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The Grand Old Game of Diagnosis

THE FUTURE OF ISRAEL by James Waterman Wise; E. P Dutton and Company, New York, 1926 $1.00.


THIS is a frank treatment of the Jew-problem from the point of view of the modern Jew contributed by Rabbi Wise's son to the "Today and Tomorrow Series."

Mr. Wise dismisses all superficial explanations of the sharp cut distinction between Jew and Gentile. He ascribes it not to religion, nor to surface racial characteristics, but to an innate emotional feeling present from the beginning in the Jew, strengthened and intensified by centuries of persecution during the Middle Ages. This feeling is expressed in that strong group Jewish clannishness which makes Israel a problem.

It was to be expected that any present day treatment of the Jew would lay emphasis on the quite secondary but popular problems of religion and of Palestine. Mr. Wise's attitude toward the former is an assumption that as theological faith it will disappear along with theological Christianity. Of Palestine, while enthusing over its possibilities as an experimental station for Jewish ideals, the author admits that it cannot solve the Jewish problem as such.

It is in the last chapter, on the "Future of Israel's Soul," that Mr. Wise becomes important. Since the difference between Jew, that is the average Jew, and Gentile will continue indefinitely, since Palestine is a subject for interest to the Jew which will not affect this difference, what are the future relations between this people and the rest of the world to be?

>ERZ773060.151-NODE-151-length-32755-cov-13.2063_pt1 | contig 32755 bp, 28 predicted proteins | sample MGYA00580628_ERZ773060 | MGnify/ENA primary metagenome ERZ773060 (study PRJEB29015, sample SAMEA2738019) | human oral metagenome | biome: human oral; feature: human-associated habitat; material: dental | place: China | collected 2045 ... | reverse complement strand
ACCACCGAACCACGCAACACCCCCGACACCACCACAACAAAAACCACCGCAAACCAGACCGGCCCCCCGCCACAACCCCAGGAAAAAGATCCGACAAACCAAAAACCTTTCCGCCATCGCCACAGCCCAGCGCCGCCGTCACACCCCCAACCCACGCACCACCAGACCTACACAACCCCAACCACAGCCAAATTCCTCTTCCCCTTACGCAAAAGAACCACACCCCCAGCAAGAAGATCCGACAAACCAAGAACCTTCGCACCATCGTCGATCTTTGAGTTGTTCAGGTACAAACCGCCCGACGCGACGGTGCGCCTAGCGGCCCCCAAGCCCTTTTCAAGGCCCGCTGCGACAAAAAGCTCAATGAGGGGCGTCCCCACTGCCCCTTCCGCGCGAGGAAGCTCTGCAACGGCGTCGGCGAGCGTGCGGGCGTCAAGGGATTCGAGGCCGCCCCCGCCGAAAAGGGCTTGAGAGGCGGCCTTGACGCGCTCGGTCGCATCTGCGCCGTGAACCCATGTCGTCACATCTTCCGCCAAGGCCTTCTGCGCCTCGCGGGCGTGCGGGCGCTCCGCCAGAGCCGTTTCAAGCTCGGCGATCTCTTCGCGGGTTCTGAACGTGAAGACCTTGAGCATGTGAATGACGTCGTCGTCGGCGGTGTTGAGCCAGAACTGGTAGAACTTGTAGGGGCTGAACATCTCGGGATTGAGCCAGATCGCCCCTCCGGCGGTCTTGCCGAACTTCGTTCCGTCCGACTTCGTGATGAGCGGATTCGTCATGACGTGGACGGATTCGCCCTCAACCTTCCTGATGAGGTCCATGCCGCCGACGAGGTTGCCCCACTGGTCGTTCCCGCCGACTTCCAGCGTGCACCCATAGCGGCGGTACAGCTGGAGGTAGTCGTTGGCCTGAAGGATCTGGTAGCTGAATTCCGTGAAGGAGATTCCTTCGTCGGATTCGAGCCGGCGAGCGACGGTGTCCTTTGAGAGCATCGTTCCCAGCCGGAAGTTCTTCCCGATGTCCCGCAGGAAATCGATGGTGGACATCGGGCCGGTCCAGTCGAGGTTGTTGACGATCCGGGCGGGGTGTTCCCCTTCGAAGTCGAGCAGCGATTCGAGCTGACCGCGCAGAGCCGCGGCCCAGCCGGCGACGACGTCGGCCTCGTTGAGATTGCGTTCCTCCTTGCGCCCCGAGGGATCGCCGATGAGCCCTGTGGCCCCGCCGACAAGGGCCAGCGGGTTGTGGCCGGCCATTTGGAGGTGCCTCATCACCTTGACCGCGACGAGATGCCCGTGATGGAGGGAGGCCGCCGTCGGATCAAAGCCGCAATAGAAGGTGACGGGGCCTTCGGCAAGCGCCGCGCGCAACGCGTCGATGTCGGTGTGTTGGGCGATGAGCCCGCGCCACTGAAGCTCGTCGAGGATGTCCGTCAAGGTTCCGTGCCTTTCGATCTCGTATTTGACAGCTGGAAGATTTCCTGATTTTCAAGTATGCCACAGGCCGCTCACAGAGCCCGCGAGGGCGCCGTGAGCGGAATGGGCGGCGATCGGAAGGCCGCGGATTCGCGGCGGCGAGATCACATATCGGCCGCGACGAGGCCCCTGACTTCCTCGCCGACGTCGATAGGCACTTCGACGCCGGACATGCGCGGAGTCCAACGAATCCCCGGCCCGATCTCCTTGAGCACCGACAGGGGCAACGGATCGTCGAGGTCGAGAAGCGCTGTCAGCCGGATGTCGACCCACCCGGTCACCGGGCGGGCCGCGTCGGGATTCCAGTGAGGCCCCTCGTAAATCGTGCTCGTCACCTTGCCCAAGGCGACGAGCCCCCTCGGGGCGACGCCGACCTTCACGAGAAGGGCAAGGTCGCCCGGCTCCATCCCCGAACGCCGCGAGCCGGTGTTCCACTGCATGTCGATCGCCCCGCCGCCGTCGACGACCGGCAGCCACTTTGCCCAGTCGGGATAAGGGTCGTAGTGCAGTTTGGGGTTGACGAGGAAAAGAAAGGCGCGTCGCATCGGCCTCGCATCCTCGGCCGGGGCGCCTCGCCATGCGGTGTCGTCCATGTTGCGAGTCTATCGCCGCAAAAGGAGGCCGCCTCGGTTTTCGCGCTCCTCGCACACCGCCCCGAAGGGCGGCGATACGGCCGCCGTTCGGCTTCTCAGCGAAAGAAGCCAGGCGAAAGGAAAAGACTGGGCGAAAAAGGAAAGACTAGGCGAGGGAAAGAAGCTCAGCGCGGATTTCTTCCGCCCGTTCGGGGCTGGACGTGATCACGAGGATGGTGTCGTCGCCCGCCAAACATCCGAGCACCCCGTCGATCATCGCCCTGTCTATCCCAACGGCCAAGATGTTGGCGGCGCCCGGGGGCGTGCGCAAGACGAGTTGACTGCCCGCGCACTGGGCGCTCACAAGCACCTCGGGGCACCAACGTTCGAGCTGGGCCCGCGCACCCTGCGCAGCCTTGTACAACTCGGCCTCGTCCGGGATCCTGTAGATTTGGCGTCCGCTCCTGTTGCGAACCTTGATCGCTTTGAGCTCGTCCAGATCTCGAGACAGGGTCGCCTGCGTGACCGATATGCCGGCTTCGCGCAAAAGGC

The basic reason for the undeniable antipathy toward the Jew is the division of his loyalty between the society in which he lives and that indefinable Jewish group consiousness mentioned above. This places him apart to a certain extent from the position and duties in society of the non-Jew. One often hears the remarks at Harvard that the average Jew contributes nothing to the life of the University. He only takes. In a narrow and superficial sense this is true, and it might be applied to the average Jew and the world. But the Jew has made great contributions to the progress of education in general, as he has to religion, economics, science, philosophy, music and a dozen other fields of activity. This same loyalty of his which makes him moderately free spiritually and emotionally of ties binding other people perhaps is partially responsible for the courageous independence so characteristic of Jewish thought. The future then lies in the sane recognition of the marked difference between Jew and Gentile, and the mutual benefits which ultimately arise from it. As Mr. Wise concludes, "For if once it be accepted as a fact that the Jewish group, the Jewish people, even the Jewish problem, is not to disappear but is to go on as a distinctive part of the composite life of the world, there may come into and through the life of Israel much that will be of value both to itself and to all mankind."

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